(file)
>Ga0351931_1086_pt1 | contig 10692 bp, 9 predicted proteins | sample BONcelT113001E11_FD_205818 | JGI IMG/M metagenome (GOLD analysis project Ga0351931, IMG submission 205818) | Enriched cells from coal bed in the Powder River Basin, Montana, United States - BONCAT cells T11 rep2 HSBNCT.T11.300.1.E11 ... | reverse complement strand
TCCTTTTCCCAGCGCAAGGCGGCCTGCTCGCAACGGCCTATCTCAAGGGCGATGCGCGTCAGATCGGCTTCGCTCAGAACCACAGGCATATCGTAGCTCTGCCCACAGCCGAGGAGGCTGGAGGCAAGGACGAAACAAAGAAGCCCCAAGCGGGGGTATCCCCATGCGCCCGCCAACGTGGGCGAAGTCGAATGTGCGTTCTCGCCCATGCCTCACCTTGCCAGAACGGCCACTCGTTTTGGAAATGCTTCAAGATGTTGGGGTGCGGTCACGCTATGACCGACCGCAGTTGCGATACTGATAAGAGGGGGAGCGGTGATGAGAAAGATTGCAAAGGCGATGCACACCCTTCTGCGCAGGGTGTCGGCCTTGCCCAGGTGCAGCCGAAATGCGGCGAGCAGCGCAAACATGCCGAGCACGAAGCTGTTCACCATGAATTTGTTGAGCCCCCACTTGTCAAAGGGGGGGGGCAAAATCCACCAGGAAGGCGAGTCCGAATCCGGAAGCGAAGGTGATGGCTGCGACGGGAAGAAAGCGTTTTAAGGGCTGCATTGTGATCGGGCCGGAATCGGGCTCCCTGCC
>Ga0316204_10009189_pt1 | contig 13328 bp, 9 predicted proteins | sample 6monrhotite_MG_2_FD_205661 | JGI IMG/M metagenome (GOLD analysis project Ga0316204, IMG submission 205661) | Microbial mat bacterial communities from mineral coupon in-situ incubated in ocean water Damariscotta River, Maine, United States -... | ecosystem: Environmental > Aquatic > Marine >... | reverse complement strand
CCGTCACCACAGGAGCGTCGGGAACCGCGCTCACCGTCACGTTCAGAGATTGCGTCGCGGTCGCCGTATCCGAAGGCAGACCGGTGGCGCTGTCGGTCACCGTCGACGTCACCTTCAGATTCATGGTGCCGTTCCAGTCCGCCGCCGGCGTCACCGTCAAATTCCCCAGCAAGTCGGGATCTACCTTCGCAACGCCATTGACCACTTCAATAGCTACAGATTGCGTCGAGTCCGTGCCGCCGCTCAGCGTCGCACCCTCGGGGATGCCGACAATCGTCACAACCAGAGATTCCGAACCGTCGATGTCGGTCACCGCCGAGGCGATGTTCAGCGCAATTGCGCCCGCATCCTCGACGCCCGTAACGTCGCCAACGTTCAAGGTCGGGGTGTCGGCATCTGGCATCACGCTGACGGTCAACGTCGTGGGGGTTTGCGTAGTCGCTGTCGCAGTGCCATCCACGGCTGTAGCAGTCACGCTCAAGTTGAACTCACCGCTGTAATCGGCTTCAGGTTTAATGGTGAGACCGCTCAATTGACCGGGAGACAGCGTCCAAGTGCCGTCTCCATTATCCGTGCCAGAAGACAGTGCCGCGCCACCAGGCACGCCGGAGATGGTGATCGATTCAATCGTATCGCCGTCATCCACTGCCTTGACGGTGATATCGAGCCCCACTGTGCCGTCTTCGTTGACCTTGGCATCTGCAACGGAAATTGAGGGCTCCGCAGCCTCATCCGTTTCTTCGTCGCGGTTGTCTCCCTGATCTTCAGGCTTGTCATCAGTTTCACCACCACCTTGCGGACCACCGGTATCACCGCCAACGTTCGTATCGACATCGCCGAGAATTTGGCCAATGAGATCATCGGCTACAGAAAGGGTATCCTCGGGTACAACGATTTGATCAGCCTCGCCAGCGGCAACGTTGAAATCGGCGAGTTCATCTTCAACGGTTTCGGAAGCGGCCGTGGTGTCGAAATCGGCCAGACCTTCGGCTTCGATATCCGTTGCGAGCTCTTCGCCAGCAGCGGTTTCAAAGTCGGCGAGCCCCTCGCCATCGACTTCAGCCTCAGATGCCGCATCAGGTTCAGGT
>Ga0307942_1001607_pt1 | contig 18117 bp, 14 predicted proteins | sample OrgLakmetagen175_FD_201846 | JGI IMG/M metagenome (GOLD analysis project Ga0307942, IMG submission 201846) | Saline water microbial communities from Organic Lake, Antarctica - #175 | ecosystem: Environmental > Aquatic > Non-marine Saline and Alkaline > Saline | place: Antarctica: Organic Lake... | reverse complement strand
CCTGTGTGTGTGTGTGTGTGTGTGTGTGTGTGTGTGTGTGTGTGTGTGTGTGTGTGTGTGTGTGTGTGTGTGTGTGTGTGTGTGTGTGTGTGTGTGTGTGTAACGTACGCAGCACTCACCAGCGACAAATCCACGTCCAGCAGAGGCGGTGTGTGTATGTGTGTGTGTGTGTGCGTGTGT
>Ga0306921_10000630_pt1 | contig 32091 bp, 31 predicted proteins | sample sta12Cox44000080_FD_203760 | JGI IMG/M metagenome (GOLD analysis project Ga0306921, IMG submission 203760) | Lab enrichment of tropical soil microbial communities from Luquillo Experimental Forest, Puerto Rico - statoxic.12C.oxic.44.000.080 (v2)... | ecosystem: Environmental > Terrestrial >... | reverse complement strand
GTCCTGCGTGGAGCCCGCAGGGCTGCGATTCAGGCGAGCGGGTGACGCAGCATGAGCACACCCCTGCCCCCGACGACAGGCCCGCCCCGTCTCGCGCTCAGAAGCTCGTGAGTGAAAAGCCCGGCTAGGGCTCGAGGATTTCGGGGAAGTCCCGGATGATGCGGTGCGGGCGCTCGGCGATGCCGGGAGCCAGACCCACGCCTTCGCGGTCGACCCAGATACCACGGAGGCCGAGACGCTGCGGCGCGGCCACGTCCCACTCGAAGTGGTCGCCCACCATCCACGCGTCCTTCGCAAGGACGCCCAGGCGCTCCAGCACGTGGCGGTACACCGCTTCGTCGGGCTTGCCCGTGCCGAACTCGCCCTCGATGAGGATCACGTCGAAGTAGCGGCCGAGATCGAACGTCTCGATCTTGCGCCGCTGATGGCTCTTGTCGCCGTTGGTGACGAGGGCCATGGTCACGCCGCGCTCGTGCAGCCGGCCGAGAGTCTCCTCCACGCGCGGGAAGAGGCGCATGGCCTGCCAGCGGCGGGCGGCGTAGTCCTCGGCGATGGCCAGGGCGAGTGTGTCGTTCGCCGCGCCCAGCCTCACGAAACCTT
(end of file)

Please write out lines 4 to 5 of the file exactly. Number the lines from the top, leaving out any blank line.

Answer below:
CCGTCACCACAGGAGCGTCGGGAACCGCGCTCACCGTCACGTTCAGAGATTGCGTCGCGGTCGCCGTATCCGAAGGCAGACCGGTGGCGCTGTCGGTCACCGTCGACGTCACCTTCAGATTCATGGTGCCGTTCCAGTCCGCCGCCGGCGTCACCGTCAAATTCCCCAGCAAGTCGGGATCTACCTTCGCAACGCCATTGACCACTTCAATAGCTACAGATTGCGTCGAGTCCGTGCCGCCGCTCAGCGTCGCACCCTCGGGGATGCCGACAATCGTCACAACCAGAGATTCCGAACCGTCGATGTCGGTCACCGCCGAGGCGATGTTCAGCGCAATTGCGCCCGCATCCTCGACGCCCGTAACGTCGCCAACGTTCAAGGTCGGGGTGTCGGCATCTGGCATCACGCTGACGGTCAACGTCGTGGGGGTTTGCGTAGTCGCTGTCGCAGTGCCATCCACGGCTGTAGCAGTCACGCTCAAGTTGAACTCACCGCTGTAATCGGCTTCAGGTTTAATGGTGAGACCGCTCAATTGACCGGGAGACAGCGTCCAAGTGCCGTCTCCATTATCCGTGCCAGAAGACAGTGCCGCGCCACCAGGCACGCCGGAGATGGTGATCGATTCAATCGTATCGCCGTCATCCACTGCCTTGACGGTGATATCGAGCCCCACTGTGCCGTCTTCGTTGACCTTGGCATCTGCAACGGAAATTGAGGGCTCCGCAGCCTCATCCGTTTCTTCGTCGCGGTTGTCTCCCTGATCTTCAGGCTTGTCATCAGTTTCACCACCACCTTGCGGACCACCGGTATCACCGCCAACGTTCGTATCGACATCGCCGAGAATTTGGCCAATGAGATCATCGGCTACAGAAAGGGTATCCTCGGGTACAACGATTTGATCAGCCTCGCCAGCGGCAACGTTGAAATCGGCGAGTTCATCTTCAACGGTTTCGGAAGCGGCCGTGGTGTCGAAATCGGCCAGACCTTCGGCTTCGATATCCGTTGCGAGCTCTTCGCCAGCAGCGGTTTCAAAGTCGGCGAGCCCCTCGCCATCGACTTCAGCCTCAGATGCCGCATCAGGTTCAGGT
>Ga0307942_1001607_pt1 | contig 18117 bp, 14 predicted proteins | sample OrgLakmetagen175_FD_201846 | JGI IMG/M metagenome (GOLD analysis project Ga0307942, IMG submission 201846) | Saline water microbial communities from Organic Lake, Antarctica - #175 | ecosystem: Environmental > Aquatic > Non-marine Saline and Alkaline > Saline | place: Antarctica: Organic Lake... | reverse complement strand